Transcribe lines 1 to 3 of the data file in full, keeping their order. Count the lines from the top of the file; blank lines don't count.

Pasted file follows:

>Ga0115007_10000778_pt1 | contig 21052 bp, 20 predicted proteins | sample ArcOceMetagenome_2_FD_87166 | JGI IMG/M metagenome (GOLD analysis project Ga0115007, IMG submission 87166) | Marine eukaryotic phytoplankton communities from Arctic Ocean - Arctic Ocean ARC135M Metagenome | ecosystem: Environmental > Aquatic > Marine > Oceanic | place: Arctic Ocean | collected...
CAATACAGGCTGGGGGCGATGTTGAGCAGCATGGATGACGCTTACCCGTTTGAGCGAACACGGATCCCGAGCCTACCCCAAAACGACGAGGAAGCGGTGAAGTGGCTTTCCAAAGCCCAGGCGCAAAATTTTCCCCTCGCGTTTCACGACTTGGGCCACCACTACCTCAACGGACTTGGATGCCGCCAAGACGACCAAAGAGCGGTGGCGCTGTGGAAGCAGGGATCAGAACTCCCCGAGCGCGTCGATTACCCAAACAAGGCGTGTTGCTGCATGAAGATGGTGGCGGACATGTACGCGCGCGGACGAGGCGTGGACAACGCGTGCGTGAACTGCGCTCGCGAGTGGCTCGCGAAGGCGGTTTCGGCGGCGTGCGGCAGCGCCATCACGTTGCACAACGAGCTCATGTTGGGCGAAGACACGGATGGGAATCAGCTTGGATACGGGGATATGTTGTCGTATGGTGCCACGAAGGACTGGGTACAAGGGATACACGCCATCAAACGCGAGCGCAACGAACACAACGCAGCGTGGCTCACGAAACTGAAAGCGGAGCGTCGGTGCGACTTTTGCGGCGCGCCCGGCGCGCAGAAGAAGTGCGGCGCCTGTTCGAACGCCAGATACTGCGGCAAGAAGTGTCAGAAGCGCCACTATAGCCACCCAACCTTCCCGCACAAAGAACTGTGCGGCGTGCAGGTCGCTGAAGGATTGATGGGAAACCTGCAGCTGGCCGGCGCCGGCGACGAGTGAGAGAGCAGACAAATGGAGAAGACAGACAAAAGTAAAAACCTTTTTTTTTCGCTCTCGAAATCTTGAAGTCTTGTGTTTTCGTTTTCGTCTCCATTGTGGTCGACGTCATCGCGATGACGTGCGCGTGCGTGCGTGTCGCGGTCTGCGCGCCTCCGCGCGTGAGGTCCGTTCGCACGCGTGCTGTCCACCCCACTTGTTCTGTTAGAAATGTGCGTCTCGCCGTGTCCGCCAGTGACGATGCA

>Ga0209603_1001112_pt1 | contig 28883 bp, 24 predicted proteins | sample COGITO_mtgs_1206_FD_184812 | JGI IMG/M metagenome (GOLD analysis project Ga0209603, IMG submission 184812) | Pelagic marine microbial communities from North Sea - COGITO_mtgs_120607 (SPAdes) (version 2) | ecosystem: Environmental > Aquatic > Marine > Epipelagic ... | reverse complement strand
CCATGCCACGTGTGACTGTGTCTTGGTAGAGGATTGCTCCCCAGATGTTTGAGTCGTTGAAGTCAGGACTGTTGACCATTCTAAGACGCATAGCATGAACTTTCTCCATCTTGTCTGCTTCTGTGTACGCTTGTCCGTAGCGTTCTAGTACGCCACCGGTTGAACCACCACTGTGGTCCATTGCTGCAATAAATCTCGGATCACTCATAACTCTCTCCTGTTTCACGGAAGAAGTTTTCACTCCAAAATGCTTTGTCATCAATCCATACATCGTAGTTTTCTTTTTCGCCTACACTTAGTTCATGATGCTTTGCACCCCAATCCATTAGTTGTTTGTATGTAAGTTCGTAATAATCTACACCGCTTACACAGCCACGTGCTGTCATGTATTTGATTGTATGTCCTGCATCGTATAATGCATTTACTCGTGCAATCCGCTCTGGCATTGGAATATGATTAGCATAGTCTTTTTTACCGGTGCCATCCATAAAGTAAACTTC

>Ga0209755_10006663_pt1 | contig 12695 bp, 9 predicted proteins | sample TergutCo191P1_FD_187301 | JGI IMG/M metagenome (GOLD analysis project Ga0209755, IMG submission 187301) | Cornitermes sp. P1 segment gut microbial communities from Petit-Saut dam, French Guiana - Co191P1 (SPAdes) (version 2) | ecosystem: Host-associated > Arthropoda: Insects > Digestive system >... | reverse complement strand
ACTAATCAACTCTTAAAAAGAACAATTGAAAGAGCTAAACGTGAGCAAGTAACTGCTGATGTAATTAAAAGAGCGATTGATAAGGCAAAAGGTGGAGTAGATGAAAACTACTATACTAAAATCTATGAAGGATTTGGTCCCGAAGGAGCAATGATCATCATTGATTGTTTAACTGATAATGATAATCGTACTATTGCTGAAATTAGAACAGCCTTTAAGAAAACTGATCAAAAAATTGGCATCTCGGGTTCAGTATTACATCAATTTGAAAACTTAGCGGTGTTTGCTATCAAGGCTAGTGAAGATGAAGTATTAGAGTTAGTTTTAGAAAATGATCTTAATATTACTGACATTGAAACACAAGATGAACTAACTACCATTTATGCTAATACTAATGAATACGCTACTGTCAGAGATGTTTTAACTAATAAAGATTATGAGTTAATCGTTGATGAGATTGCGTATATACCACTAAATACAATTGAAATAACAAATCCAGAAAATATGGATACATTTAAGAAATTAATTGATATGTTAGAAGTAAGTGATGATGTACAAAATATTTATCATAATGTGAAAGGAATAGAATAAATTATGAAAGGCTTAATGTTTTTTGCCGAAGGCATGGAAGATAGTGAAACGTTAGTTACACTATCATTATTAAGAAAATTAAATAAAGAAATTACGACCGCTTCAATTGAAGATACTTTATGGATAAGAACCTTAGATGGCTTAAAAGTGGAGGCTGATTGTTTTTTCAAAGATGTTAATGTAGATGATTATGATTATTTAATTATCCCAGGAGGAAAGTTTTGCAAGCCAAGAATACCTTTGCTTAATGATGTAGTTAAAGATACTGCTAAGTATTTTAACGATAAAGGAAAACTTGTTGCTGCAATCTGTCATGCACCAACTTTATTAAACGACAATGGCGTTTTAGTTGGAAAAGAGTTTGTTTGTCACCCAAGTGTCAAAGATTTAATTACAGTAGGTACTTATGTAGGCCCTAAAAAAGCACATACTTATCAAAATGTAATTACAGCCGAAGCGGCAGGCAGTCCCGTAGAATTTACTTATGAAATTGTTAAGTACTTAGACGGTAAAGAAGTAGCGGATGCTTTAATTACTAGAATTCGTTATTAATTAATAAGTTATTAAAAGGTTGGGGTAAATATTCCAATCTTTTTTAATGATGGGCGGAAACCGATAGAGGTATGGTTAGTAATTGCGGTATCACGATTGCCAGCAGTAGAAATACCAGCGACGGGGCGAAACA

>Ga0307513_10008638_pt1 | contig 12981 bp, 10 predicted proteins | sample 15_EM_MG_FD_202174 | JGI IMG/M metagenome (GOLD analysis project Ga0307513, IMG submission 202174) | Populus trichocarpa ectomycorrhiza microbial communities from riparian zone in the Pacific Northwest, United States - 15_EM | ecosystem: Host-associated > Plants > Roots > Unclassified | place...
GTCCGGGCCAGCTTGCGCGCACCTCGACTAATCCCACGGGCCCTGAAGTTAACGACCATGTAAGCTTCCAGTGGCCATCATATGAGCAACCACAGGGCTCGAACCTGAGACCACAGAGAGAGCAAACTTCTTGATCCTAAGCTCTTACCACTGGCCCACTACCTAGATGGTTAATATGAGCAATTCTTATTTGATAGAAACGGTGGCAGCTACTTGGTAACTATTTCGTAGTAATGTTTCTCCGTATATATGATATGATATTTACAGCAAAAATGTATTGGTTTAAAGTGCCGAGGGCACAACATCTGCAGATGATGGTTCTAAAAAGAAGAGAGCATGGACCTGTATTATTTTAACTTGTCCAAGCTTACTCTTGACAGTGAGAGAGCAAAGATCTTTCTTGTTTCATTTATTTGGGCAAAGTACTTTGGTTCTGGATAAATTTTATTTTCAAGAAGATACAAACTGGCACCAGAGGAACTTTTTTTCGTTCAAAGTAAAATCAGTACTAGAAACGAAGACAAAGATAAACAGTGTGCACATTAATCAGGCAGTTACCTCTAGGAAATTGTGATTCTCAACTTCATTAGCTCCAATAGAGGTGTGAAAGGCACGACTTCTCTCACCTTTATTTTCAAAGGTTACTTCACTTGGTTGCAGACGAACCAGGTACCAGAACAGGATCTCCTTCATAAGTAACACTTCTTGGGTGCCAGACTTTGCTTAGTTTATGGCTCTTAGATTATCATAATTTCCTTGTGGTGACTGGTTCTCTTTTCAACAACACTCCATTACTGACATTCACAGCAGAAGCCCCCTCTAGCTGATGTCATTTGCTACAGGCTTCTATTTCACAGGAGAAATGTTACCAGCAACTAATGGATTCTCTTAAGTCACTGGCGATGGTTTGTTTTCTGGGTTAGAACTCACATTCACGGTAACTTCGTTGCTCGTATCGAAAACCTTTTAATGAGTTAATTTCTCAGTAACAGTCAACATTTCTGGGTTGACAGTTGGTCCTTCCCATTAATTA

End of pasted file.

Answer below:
>Ga0115007_10000778_pt1 | contig 21052 bp, 20 predicted proteins | sample ArcOceMetagenome_2_FD_87166 | JGI IMG/M metagenome (GOLD analysis project Ga0115007, IMG submission 87166) | Marine eukaryotic phytoplankton communities from Arctic Ocean - Arctic Ocean ARC135M Metagenome | ecosystem: Environmental > Aquatic > Marine > Oceanic | place: Arctic Ocean | collected...
CAATACAGGCTGGGGGCGATGTTGAGCAGCATGGATGACGCTTACCCGTTTGAGCGAACACGGATCCCGAGCCTACCCCAAAACGACGAGGAAGCGGTGAAGTGGCTTTCCAAAGCCCAGGCGCAAAATTTTCCCCTCGCGTTTCACGACTTGGGCCACCACTACCTCAACGGACTTGGATGCCGCCAAGACGACCAAAGAGCGGTGGCGCTGTGGAAGCAGGGATCAGAACTCCCCGAGCGCGTCGATTACCCAAACAAGGCGTGTTGCTGCATGAAGATGGTGGCGGACATGTACGCGCGCGGACGAGGCGTGGACAACGCGTGCGTGAACTGCGCTCGCGAGTGGCTCGCGAAGGCGGTTTCGGCGGCGTGCGGCAGCGCCATCACGTTGCACAACGAGCTCATGTTGGGCGAAGACACGGATGGGAATCAGCTTGGATACGGGGATATGTTGTCGTATGGTGCCACGAAGGACTGGGTACAAGGGATACACGCCATCAAACGCGAGCGCAACGAACACAACGCAGCGTGGCTCACGAAACTGAAAGCGGAGCGTCGGTGCGACTTTTGCGGCGCGCCCGGCGCGCAGAAGAAGTGCGGCGCCTGTTCGAACGCCAGATACTGCGGCAAGAAGTGTCAGAAGCGCCACTATAGCCACCCAACCTTCCCGCACAAAGAACTGTGCGGCGTGCAGGTCGCTGAAGGATTGATGGGAAACCTGCAGCTGGCCGGCGCCGGCGACGAGTGAGAGAGCAGACAAATGGAGAAGACAGACAAAAGTAAAAACCTTTTTTTTTCGCTCTCGAAATCTTGAAGTCTTGTGTTTTCGTTTTCGTCTCCATTGTGGTCGACGTCATCGCGATGACGTGCGCGTGCGTGCGTGTCGCGGTCTGCGCGCCTCCGCGCGTGAGGTCCGTTCGCACGCGTGCTGTCCACCCCACTTGTTCTGTTAGAAATGTGCGTCTCGCCGTGTCCGCCAGTGACGATGCA

>Ga0209603_1001112_pt1 | contig 28883 bp, 24 predicted proteins | sample COGITO_mtgs_1206_FD_184812 | JGI IMG/M metagenome (GOLD analysis project Ga0209603, IMG submission 184812) | Pelagic marine microbial communities from North Sea - COGITO_mtgs_120607 (SPAdes) (version 2) | ecosystem: Environmental > Aquatic > Marine > Epipelagic ... | reverse complement strand